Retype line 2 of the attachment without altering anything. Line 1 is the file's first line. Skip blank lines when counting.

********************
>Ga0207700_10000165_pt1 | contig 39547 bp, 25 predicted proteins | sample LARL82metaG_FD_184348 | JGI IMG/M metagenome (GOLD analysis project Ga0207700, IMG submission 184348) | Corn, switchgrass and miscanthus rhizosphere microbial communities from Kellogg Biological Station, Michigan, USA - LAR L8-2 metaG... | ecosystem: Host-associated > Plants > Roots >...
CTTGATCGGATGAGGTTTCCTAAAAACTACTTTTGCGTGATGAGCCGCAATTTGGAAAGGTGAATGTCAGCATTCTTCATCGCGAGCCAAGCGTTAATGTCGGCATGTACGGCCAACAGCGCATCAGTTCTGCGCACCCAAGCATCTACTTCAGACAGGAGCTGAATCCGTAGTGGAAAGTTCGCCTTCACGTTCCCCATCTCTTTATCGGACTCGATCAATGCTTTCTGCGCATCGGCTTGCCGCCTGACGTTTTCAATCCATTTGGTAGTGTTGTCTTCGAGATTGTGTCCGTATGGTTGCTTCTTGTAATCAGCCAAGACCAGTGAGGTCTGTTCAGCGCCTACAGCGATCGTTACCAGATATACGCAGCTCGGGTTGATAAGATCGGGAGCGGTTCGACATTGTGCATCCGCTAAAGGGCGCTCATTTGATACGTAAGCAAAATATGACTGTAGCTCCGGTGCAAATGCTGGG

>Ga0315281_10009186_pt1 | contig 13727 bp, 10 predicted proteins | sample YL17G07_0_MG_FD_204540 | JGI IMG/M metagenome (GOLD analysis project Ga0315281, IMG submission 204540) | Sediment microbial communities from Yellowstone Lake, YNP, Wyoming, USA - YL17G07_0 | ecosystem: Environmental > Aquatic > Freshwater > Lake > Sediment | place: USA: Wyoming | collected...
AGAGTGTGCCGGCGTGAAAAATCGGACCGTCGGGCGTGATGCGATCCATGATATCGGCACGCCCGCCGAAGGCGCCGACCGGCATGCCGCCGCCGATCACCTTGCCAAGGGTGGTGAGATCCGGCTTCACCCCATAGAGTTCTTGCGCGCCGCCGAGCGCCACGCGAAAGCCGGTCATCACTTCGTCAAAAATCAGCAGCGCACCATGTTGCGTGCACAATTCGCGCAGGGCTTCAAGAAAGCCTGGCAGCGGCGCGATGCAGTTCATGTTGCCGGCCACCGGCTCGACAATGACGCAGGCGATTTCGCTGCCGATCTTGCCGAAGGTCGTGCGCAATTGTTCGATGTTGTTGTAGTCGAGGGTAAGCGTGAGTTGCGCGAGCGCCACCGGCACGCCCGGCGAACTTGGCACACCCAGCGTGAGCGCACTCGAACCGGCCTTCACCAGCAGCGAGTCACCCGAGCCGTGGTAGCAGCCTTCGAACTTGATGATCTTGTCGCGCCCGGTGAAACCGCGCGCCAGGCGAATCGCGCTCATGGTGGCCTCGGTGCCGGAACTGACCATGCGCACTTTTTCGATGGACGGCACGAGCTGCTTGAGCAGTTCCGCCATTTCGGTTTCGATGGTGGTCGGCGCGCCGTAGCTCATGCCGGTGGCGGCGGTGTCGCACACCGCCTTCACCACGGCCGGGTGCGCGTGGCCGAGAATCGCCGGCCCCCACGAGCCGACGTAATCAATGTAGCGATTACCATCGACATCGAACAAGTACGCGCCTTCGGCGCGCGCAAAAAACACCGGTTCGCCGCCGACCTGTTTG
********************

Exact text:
CTTGATCGGATGAGGTTTCCTAAAAACTACTTTTGCGTGATGAGCCGCAATTTGGAAAGGTGAATGTCAGCATTCTTCATCGCGAGCCAAGCGTTAATGTCGGCATGTACGGCCAACAGCGCATCAGTTCTGCGCACCCAAGCATCTACTTCAGACAGGAGCTGAATCCGTAGTGGAAAGTTCGCCTTCACGTTCCCCATCTCTTTATCGGACTCGATCAATGCTTTCTGCGCATCGGCTTGCCGCCTGACGTTTTCAATCCATTTGGTAGTGTTGTCTTCGAGATTGTGTCCGTATGGTTGCTTCTTGTAATCAGCCAAGACCAGTGAGGTCTGTTCAGCGCCTACAGCGATCGTTACCAGATATACGCAGCTCGGGTTGATAAGATCGGGAGCGGTTCGACATTGTGCATCCGCTAAAGGGCGCTCATTTGATACGTAAGCAAAATATGACTGTAGCTCCGGTGCAAATGCTGGG